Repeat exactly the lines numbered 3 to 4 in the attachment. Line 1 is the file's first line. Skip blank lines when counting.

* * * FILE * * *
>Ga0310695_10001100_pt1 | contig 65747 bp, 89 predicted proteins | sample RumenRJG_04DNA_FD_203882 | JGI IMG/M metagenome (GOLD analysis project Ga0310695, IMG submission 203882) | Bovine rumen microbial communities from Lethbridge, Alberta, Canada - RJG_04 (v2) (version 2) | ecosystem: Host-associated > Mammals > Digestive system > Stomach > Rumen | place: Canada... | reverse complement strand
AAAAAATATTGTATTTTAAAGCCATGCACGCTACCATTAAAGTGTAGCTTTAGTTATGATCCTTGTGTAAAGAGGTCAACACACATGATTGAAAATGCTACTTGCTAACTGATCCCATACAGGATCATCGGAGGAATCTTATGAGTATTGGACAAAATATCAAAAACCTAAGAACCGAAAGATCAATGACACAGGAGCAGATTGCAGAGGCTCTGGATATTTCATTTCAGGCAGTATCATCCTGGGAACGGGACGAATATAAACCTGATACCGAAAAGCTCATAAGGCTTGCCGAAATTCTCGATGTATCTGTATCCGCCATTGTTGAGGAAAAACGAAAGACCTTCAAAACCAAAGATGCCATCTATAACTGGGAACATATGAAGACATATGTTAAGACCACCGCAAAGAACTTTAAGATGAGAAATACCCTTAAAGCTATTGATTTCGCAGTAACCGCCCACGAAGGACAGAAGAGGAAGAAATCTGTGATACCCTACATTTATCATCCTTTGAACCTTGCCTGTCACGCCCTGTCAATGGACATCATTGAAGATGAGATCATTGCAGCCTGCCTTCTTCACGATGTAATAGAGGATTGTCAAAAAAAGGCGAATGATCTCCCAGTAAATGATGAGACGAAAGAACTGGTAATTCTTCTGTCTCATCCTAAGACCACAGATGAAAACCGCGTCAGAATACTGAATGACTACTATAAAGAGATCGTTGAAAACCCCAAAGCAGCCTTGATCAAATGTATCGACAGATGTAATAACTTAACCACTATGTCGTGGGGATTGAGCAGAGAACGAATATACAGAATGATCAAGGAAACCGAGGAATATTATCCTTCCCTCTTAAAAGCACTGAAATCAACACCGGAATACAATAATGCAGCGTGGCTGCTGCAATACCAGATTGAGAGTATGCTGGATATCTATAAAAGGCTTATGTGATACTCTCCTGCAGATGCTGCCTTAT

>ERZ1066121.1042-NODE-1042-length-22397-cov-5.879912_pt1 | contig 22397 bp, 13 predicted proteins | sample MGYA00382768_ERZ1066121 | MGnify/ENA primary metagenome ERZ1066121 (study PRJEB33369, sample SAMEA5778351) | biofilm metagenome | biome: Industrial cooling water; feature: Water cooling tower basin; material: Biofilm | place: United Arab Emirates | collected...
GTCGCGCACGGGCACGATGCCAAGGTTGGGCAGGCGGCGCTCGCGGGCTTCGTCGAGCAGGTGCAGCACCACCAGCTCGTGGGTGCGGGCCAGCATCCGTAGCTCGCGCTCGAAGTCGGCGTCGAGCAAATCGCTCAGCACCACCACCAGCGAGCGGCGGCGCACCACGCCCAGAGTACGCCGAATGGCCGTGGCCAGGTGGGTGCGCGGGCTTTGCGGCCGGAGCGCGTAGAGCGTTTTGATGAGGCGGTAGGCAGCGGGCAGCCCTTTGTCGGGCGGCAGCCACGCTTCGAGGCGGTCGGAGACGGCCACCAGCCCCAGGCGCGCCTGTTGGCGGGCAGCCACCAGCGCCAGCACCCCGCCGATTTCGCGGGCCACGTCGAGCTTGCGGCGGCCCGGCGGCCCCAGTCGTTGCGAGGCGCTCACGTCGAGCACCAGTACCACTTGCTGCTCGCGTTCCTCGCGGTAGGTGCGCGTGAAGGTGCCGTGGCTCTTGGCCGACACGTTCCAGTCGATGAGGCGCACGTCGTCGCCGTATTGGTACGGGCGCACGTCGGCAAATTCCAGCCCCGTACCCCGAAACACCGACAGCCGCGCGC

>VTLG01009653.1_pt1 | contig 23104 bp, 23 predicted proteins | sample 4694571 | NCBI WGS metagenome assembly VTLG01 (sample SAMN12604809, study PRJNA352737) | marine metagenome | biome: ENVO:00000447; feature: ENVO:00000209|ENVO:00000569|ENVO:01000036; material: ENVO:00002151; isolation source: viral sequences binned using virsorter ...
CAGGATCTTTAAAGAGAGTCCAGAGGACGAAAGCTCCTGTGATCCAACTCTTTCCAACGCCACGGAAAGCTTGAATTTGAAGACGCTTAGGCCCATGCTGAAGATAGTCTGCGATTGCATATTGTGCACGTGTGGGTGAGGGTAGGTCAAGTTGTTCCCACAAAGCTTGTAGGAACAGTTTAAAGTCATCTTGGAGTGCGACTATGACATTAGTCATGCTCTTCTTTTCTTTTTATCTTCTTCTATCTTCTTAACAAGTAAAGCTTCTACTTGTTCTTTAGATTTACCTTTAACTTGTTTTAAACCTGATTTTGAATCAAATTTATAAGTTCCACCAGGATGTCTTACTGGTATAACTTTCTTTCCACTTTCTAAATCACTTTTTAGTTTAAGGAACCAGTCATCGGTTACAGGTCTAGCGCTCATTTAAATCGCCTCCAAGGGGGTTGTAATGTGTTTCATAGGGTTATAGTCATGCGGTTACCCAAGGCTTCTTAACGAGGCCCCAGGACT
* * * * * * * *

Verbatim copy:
>ERZ1066121.1042-NODE-1042-length-22397-cov-5.879912_pt1 | contig 22397 bp, 13 predicted proteins | sample MGYA00382768_ERZ1066121 | MGnify/ENA primary metagenome ERZ1066121 (study PRJEB33369, sample SAMEA5778351) | biofilm metagenome | biome: Industrial cooling water; feature: Water cooling tower basin; material: Biofilm | place: United Arab Emirates | collected...
GTCGCGCACGGGCACGATGCCAAGGTTGGGCAGGCGGCGCTCGCGGGCTTCGTCGAGCAGGTGCAGCACCACCAGCTCGTGGGTGCGGGCCAGCATCCGTAGCTCGCGCTCGAAGTCGGCGTCGAGCAAATCGCTCAGCACCACCACCAGCGAGCGGCGGCGCACCACGCCCAGAGTACGCCGAATGGCCGTGGCCAGGTGGGTGCGCGGGCTTTGCGGCCGGAGCGCGTAGAGCGTTTTGATGAGGCGGTAGGCAGCGGGCAGCCCTTTGTCGGGCGGCAGCCACGCTTCGAGGCGGTCGGAGACGGCCACCAGCCCCAGGCGCGCCTGTTGGCGGGCAGCCACCAGCGCCAGCACCCCGCCGATTTCGCGGGCCACGTCGAGCTTGCGGCGGCCCGGCGGCCCCAGTCGTTGCGAGGCGCTCACGTCGAGCACCAGTACCACTTGCTGCTCGCGTTCCTCGCGGTAGGTGCGCGTGAAGGTGCCGTGGCTCTTGGCCGACACGTTCCAGTCGATGAGGCGCACGTCGTCGCCGTATTGGTACGGGCGCACGTCGGCAAATTCCAGCCCCGTACCCCGAAACACCGACAGCCGCGCGC